When the CIAC reached an agreement with PlayOn! Sports in the spring of 2012 to begin live web streaming regular season and most prominently championship events the excitement was evident. This was an opportunity to enhance the experience for the student-athletes and fans by bringing the games to a wider audience across the state. It turns out the expectations were a touch low and that the audience for high school competition would extend well beyond the Connecticut borders.
After covering a limited number of championship contests in the spring of 2012, the CIAC Network was fully launched with nearly 20 regular season football games broadcast live. Fall championship season is when the action really began to heat up with the CIAC Network carrying live coverage of championship competition in field hockey, boys and girls soccer, girls swimming & diving, and football. In total 22 postseason events were carried live, as well as a highlight package of the state cross country championships.
With that much competition available to view online it stands to reason that friends, family, and fans unable to attend the games would check out the action, or even that those in attendance might follow the action on their mobile devices. That was the case for the overwhelming majority of the viewers, but the stories kept trickling in about ways the new availability of CIAC postseason action was connecting people from far greater distances.
At first, it would seem that the athletes would be the biggest beneficiaries of the exposure, but for them their likely viewing audience often sees the games in person as they live in the area. In fact it seemed to be the coaches whose viewing interests could hail from anywhere that most appreciated the added coverage.
“For me personally, I was so happy my family got to watch,” explained Bristol Eastern volleyball coach Stacy Rivoira whose team captured the Class L title. “My brother watched on the beach in Florida and my other brother, who has never seen me coach before, watched in San Francisco. My mother-in-law watched her first ever volleyball game at the Cape. It was amazing for me, and my players loved that so many people were interested.”
The viewership was not limited to the continental United States, with fans checking in from all over the globe to support their teams.
The boys soccer Class M Championship was viewed overseas as Bacon Academy coach Andrew Storton explained, “my family in England streamed the match on the iPad and wired it up to the TV.” Similarly Northwest Catholic girls soccer coach Todd Sadler noted that, “we had many grandparents watching from different parts of the country, and my parents and brother back in Canada watched the stream as well.”
For some schools the streaming opportunities helped to connect school constituents. The camaraderie of coaching staffs was enhanced with those who weren’t able to find a way to attend the games checking them out online. Similarly, several schools used the streams as a way to reconnect with alumni in an effort to keep them involved with their schools.
“We have an extensive alumni network and I know for certain that many former players watched the game from afar,” noted Mark Beigel the Suffield boys soccer coach. “Our school also used it as part of a celebration of the team, and the broadcasts are a great resource to be able to go back and relive the moments.”
The Haddam-Killingworth field hockey team earned a field hockey title in Class S and coach Patricia Kamerica had the support of a fellow coach as she pointed out, “our softball coach was able to watch the championship match on the beach in St. Thomas and he said both the picture and sound was terrific.”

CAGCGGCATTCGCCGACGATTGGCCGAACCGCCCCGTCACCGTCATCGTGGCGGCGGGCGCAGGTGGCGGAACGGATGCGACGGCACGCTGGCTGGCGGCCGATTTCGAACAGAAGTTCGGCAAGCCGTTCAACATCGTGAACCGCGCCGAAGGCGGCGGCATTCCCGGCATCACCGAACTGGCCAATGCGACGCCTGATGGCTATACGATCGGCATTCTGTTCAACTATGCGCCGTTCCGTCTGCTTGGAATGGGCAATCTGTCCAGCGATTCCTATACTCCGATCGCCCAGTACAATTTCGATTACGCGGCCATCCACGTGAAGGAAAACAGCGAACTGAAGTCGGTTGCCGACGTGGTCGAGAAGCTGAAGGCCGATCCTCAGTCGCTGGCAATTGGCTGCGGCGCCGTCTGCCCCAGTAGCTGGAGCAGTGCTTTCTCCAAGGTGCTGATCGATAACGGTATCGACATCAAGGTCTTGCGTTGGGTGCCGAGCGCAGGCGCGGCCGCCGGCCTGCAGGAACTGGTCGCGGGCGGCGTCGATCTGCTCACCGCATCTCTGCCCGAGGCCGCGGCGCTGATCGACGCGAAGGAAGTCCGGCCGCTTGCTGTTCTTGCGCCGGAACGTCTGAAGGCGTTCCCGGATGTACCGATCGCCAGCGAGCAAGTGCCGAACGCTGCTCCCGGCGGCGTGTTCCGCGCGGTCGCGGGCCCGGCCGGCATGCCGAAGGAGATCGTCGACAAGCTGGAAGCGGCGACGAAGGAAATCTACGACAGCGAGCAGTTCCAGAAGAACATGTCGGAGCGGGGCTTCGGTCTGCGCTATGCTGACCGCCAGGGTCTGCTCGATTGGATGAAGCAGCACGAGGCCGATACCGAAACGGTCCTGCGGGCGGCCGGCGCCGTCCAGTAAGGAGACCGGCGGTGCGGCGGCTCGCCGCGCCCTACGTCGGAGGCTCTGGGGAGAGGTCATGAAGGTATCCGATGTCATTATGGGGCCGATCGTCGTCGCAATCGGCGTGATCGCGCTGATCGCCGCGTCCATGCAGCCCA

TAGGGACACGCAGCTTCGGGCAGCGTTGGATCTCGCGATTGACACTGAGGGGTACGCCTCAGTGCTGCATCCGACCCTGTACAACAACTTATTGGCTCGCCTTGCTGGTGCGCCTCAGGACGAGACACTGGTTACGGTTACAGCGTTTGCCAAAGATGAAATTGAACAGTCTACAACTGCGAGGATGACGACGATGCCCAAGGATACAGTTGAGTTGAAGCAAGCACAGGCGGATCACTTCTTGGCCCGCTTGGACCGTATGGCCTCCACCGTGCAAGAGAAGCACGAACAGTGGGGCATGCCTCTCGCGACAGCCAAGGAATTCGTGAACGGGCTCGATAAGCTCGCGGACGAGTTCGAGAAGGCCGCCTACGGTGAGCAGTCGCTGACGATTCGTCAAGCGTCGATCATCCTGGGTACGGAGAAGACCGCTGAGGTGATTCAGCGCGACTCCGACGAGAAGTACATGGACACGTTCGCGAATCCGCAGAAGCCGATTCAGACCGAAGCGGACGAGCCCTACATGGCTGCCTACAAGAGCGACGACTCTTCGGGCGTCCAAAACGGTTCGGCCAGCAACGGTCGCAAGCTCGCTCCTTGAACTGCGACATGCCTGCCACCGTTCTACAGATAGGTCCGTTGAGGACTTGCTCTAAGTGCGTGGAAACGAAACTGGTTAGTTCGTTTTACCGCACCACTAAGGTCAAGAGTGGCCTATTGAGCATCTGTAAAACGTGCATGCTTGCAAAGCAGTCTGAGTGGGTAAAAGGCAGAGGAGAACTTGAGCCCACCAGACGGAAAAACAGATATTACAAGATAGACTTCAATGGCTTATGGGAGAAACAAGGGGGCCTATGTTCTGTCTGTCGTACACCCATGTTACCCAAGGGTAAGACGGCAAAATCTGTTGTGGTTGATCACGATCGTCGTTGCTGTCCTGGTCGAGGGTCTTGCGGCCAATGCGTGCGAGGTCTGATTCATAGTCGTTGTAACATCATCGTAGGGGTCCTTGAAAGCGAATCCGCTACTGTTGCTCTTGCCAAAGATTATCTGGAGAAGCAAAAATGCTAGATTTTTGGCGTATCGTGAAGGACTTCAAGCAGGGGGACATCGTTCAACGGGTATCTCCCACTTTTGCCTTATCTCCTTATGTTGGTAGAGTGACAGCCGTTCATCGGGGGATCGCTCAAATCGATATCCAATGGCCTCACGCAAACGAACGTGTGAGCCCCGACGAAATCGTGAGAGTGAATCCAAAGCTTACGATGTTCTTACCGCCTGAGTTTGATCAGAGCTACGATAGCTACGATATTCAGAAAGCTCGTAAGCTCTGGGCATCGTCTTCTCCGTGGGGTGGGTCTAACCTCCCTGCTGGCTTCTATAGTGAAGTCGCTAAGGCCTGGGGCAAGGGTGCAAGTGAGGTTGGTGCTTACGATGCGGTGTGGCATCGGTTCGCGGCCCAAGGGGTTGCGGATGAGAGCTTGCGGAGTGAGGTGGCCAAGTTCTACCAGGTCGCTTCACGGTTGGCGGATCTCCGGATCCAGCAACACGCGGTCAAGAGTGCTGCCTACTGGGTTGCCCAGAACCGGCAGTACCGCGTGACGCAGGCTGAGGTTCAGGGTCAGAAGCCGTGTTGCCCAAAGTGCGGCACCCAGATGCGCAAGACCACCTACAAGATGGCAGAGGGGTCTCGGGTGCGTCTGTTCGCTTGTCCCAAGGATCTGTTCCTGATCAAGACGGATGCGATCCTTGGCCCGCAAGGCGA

Maintaining that pride is a valuable resource for schools, and one that benefits the athletics department as a whole, and can improve the experience for the current students.
All these examples of how the partnership between PlayOn! Sports and the CIAC speak to the value of making the high school competition accessible for as many people as possible. But as always, the experience for the students is the primary focus. In two instances, the live streams of fall championships connected students with family in ways that are hard to quantify.
The Cheshire volleyball team advanced to the Class LL final with the help of Norwegian exchange student Lisa Walle. Along with the general challenges of adapting to a school year in the United States, her volleyball contributions had gone unseen by her family. But in the championship match against Darien, Walle’s family in Norway was able to watch the match on-line, giving her and her parents a connection that would not have been possible otherwise.
The same can be said for E.O Smith swimmer Siobhan Dale who competed at the Girls Swimming State Open. The sophomore had family watching in Vermont, but the reach also extended all the way to New Zealand where her grandmother and uncle woke up at 5 a.m. to follow the broadcast.
“This was the first high school event her relatives have been able to see,” explained Siobhan’s mother Kate Dale. She pleased her family by finishing second in the 50 yard freestyle and third in the 100 yard freestyle.
The meet itself and the opportunity to view it from a distance was particularly meaningful this year for the family. “Siobhan’s grandfather from New Zealand passed away in September,” Dale’s mother explained. “Siobhan was racing with his initials and a small star written in sharpie on her wrist. It meant the world for her grandmother to be able to see the race that Siobhan was swimming in honor of her grandfather.”
The CIAC Network is in its infancy, and yet the benefits for students, parents and fans have already been felt. There are many more stories to tell, connections to be made and fans to reach over the coming years.
Schools interested in broadcasting their own events and the PlayOn! School Broadcast Program can go here
Fans can view past broadcasts and order DVDs at CIAC.tv